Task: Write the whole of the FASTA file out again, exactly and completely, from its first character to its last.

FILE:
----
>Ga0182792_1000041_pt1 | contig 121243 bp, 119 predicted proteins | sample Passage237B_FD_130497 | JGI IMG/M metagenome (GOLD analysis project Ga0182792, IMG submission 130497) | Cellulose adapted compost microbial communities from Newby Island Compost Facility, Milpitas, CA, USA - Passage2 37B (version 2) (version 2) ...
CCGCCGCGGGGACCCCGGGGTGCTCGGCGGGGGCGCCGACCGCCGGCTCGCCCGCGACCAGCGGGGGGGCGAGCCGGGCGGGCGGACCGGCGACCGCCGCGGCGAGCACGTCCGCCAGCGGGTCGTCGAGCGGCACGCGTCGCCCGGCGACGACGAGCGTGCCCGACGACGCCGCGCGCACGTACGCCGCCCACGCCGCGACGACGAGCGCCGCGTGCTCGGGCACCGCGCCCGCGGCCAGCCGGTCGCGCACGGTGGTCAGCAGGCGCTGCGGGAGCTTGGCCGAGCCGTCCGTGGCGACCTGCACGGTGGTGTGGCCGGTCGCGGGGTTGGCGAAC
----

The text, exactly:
>Ga0182792_1000041_pt1 | contig 121243 bp, 119 predicted proteins | sample Passage237B_FD_130497 | JGI IMG/M metagenome (GOLD analysis project Ga0182792, IMG submission 130497) | Cellulose adapted compost microbial communities from Newby Island Compost Facility, Milpitas, CA, USA - Passage2 37B (version 2) (version 2) ...
CCGCCGCGGGGACCCCGGGGTGCTCGGCGGGGGCGCCGACCGCCGGCTCGCCCGCGACCAGCGGGGGGGCGAGCCGGGCGGGCGGACCGGCGACCGCCGCGGCGAGCACGTCCGCCAGCGGGTCGTCGAGCGGCACGCGTCGCCCGGCGACGACGAGCGTGCCCGACGACGCCGCGCGCACGTACGCCGCCCACGCCGCGACGACGAGCGCCGCGTGCTCGGGCACCGCGCCCGCGGCCAGCCGGTCGCGCACGGTGGTCAGCAGGCGCTGCGGGAGCTTGGCCGAGCCGTCCGTGGCGACCTGCACGGTGGTGTGGCCGGTCGCGGGGTTGGCGAAC